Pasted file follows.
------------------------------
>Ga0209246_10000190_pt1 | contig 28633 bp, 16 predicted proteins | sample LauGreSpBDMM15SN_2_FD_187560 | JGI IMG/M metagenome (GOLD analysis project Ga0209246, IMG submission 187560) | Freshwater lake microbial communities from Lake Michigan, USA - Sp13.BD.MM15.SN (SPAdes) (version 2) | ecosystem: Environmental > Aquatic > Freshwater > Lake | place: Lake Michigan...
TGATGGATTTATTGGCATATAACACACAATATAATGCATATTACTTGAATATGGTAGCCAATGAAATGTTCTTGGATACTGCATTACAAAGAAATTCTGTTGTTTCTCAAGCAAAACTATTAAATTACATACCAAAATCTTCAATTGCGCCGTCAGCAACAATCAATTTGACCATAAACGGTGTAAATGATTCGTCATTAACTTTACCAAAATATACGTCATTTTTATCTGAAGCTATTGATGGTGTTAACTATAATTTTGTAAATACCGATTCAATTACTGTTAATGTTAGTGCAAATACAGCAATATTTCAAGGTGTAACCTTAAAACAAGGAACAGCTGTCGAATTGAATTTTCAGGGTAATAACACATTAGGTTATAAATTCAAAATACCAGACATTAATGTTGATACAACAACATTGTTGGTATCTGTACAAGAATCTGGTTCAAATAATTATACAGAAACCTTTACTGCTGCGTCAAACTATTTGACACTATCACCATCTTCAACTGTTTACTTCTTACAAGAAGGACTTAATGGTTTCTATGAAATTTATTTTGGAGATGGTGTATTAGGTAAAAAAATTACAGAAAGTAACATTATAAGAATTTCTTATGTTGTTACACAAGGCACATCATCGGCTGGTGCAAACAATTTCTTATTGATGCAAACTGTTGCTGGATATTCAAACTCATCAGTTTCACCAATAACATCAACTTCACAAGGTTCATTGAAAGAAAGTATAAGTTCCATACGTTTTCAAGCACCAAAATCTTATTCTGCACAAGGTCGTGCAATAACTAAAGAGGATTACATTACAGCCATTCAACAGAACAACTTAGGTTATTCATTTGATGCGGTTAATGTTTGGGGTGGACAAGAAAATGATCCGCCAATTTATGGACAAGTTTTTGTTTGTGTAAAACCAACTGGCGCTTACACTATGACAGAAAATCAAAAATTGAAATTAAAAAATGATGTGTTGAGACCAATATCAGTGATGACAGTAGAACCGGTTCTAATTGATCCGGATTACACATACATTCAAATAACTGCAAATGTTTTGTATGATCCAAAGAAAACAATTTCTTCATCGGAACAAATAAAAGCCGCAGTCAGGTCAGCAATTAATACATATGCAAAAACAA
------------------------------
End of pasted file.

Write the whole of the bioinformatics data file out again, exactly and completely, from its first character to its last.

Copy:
>Ga0209246_10000190_pt1 | contig 28633 bp, 16 predicted proteins | sample LauGreSpBDMM15SN_2_FD_187560 | JGI IMG/M metagenome (GOLD analysis project Ga0209246, IMG submission 187560) | Freshwater lake microbial communities from Lake Michigan, USA - Sp13.BD.MM15.SN (SPAdes) (version 2) | ecosystem: Environmental > Aquatic > Freshwater > Lake | place: Lake Michigan...
TGATGGATTTATTGGCATATAACACACAATATAATGCATATTACTTGAATATGGTAGCCAATGAAATGTTCTTGGATACTGCATTACAAAGAAATTCTGTTGTTTCTCAAGCAAAACTATTAAATTACATACCAAAATCTTCAATTGCGCCGTCAGCAACAATCAATTTGACCATAAACGGTGTAAATGATTCGTCATTAACTTTACCAAAATATACGTCATTTTTATCTGAAGCTATTGATGGTGTTAACTATAATTTTGTAAATACCGATTCAATTACTGTTAATGTTAGTGCAAATACAGCAATATTTCAAGGTGTAACCTTAAAACAAGGAACAGCTGTCGAATTGAATTTTCAGGGTAATAACACATTAGGTTATAAATTCAAAATACCAGACATTAATGTTGATACAACAACATTGTTGGTATCTGTACAAGAATCTGGTTCAAATAATTATACAGAAACCTTTACTGCTGCGTCAAACTATTTGACACTATCACCATCTTCAACTGTTTACTTCTTACAAGAAGGACTTAATGGTTTCTATGAAATTTATTTTGGAGATGGTGTATTAGGTAAAAAAATTACAGAAAGTAACATTATAAGAATTTCTTATGTTGTTACACAAGGCACATCATCGGCTGGTGCAAACAATTTCTTATTGATGCAAACTGTTGCTGGATATTCAAACTCATCAGTTTCACCAATAACATCAACTTCACAAGGTTCATTGAAAGAAAGTATAAGTTCCATACGTTTTCAAGCACCAAAATCTTATTCTGCACAAGGTCGTGCAATAACTAAAGAGGATTACATTACAGCCATTCAACAGAACAACTTAGGTTATTCATTTGATGCGGTTAATGTTTGGGGTGGACAAGAAAATGATCCGCCAATTTATGGACAAGTTTTTGTTTGTGTAAAACCAACTGGCGCTTACACTATGACAGAAAATCAAAAATTGAAATTAAAAAATGATGTGTTGAGACCAATATCAGTGATGACAGTAGAACCGGTTCTAATTGATCCGGATTACACATACATTCAAATAACTGCAAATGTTTTGTATGATCCAAAGAAAACAATTTCTTCATCGGAACAAATAAAAGCCGCAGTCAGGTCAGCAATTAATACATATGCAAAAACAA